Days before the national release of “Crazy Rich Asians,” the film has attracted a lot of soaring language: “Historic.” “Landmark.” “A watershed moment for Asian representation in Hollywood.”
Compared to the typical feel-good romantic comedy, there’s much at stake for this Hollywood film, which is based on a novel of the same name by Kevin Kwan and is pitched as an Asian version of “Meet the Parents.”
It’s the first Hollywood studio production in 25 years to have an all-Asian cast and Asian Americans in leading roles. Drawing actors from across the world – including Australia, Malaysia and Singapore – the film has been praised for advancing diversity in Hollywood, an industry that rarely puts Asians in lead roles and has been chided for “whitewashing,” or casting white actors as nonwhite characters.
As the film’s Aug. 15 release in the United States nears, expectations are high – crazy high.
Despite generating a largely positive response among Asian Americans, the film has drawn some criticism. Some say it struggles to showcase diverse perspectives, falling short of adequately representing the wider Asian experience or what life is like in Singapore, where most of the movie takes place.
“It is diverse when you look at it in the scope and context of Hollywood, which is predominantly white,” said Nancy Wang Yuen, chair of Biola University’s sociology department. “But in terms of representing all of Asians and Asian Americans, it doesn’t hit that mark. It is a very specific story to a specific enclave, and even within that enclave, a specific class of that enclave.”
But Yuen adds that the expectation for a film to achieve that level of diversity holds it to a higher standard than most Hollywood films. Since stories about nonwhite characters are so rare to begin with, movies that break the mold are put under a stronger microscope.
“The problem is that we don’t have enough stories,” Yuen said. “It’s not that this film is terrible and Kevin Kwan’s book is so horrible, but that it is one story and it shouldn’t represent all of Asia and nobody wants that to happen.”
The film follows a Chinese American economics professor named Rachel Chu, who accompanies her boyfriend to Singapore to meet his family for the first time. But Rachel doesn’t know she’s dating the “Prince Harry of Asia,” who comes from one of Singapore’s wealthiest families.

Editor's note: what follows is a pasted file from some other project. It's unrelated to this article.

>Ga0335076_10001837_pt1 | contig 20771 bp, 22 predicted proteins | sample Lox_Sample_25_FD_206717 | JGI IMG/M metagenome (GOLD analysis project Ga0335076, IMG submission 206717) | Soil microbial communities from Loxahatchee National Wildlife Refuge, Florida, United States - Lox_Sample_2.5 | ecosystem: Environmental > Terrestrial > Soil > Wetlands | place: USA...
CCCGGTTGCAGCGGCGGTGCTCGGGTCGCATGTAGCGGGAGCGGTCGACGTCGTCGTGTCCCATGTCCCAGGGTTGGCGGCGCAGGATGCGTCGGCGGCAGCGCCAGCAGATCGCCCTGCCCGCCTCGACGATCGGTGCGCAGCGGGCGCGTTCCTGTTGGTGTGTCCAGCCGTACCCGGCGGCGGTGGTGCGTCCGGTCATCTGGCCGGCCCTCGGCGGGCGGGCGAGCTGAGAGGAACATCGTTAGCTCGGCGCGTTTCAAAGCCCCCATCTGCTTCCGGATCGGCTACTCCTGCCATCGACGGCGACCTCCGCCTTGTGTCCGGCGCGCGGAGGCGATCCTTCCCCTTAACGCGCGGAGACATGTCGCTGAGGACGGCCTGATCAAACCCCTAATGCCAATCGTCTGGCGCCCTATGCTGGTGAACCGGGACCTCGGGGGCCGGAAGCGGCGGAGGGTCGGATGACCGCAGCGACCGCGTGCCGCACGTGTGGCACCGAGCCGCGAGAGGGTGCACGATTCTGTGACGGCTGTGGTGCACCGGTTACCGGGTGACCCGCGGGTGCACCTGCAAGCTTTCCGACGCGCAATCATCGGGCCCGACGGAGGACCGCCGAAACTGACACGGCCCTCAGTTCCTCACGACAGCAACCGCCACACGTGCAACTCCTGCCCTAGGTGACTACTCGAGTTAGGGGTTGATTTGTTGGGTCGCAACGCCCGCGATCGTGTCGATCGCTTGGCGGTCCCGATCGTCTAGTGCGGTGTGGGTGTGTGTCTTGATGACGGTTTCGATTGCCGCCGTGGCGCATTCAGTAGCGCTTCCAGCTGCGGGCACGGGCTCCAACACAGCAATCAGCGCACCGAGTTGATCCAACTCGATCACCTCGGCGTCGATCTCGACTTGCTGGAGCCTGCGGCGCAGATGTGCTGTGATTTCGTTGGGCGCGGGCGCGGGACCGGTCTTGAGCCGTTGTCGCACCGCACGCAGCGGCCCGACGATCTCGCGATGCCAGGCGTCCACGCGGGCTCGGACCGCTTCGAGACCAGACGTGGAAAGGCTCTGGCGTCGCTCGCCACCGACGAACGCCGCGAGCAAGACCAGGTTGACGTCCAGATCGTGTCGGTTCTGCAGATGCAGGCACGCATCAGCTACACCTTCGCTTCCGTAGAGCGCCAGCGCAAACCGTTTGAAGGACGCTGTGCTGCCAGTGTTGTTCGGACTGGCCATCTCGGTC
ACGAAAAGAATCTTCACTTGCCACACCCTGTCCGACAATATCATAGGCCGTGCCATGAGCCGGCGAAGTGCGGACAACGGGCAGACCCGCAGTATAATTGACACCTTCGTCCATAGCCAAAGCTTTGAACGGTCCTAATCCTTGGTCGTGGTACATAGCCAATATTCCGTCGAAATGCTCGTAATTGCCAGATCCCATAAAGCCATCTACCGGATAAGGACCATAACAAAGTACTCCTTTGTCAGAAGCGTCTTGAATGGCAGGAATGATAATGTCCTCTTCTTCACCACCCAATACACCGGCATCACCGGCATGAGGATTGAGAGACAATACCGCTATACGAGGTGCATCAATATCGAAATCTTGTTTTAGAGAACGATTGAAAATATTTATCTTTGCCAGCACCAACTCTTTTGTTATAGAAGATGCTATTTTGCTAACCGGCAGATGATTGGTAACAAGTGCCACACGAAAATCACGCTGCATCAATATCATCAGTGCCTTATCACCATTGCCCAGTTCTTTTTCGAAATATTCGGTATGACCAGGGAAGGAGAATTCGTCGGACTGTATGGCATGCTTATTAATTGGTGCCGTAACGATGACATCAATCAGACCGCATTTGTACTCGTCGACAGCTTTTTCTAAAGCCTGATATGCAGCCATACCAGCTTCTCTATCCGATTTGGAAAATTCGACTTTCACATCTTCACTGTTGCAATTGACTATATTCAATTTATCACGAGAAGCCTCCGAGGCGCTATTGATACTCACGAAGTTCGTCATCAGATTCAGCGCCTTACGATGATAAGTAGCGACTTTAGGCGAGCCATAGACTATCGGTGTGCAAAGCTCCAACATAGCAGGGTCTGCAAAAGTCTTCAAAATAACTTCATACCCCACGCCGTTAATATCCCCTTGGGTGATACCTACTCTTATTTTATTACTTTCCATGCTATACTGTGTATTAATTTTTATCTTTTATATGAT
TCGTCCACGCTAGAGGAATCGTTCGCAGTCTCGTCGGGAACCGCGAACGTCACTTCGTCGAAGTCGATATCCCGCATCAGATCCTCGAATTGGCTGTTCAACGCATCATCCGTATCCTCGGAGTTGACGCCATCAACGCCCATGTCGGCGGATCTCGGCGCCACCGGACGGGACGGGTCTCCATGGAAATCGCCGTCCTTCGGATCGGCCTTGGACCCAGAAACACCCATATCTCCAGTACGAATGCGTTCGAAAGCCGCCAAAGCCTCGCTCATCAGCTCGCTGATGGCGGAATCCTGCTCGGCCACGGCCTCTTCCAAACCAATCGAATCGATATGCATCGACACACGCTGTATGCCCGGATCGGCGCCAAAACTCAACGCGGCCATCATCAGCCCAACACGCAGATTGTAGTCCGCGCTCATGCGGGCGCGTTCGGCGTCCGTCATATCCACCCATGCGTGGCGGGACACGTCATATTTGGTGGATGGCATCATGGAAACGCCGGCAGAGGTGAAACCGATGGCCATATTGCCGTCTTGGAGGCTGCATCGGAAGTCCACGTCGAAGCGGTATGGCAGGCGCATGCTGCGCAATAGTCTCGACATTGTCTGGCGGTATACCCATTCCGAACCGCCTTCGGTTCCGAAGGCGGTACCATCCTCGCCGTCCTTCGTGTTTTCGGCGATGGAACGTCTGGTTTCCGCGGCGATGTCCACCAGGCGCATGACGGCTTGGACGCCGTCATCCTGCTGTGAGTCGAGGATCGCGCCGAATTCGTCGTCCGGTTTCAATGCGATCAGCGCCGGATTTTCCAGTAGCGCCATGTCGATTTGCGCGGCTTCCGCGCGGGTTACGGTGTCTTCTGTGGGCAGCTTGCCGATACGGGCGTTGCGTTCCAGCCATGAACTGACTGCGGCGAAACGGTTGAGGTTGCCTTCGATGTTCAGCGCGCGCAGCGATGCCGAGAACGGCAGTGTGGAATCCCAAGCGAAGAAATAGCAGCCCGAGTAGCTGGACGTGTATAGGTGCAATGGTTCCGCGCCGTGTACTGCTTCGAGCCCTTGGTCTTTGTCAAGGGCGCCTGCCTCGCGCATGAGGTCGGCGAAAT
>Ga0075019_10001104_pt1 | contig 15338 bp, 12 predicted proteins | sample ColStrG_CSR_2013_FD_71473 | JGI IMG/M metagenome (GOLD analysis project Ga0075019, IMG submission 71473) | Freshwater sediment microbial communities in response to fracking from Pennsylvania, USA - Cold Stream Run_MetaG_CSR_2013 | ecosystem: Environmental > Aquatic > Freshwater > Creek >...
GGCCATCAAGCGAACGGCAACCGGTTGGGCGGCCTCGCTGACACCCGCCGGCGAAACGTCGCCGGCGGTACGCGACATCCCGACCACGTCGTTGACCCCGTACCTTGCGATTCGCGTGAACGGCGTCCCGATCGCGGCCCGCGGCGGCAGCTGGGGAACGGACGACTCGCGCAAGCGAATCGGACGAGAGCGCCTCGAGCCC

When the movie’s trailer was released in April, critics noticed something was missing in the scenes showcasing the opulent lives of Singapore’s elite: South Asians or anyone with dark skin.
At just over 74 percent, ethnic Chinese make up a majority of Singapore’s population, but the island city-state is also home to Malays (13.4 percent) and Indians (9 percent).
Although viewers spotted two brown faces in the trailer, the characters weren’t guests at the lavish parties – they appeared to be in servant roles. Yuen, who has seen the movie, said she saw South Asians as guards at a mansion.
By depicting non-East Asians in this way, Singaporean writer and activist Sangeetha Thanapal told The Post that the film exacerbates existing representation problems faced by minorities in Singapore.
“Already within Singapore, minorities are finding it hard to be represented in ways that are dignified,” Thanapal said. “Now this movie is saying, ‘Hey you know what, the only people that count in Singapore are Chinese people’ and doing it on a global stage.”
Singaporean actress Tan Kheng Hua, who plays Rachel’s mother in the film, told The Post the movie is a reflection of Kwan’s “specific perspective” and that the author “is not a general Singaporean talking about general Singapore.”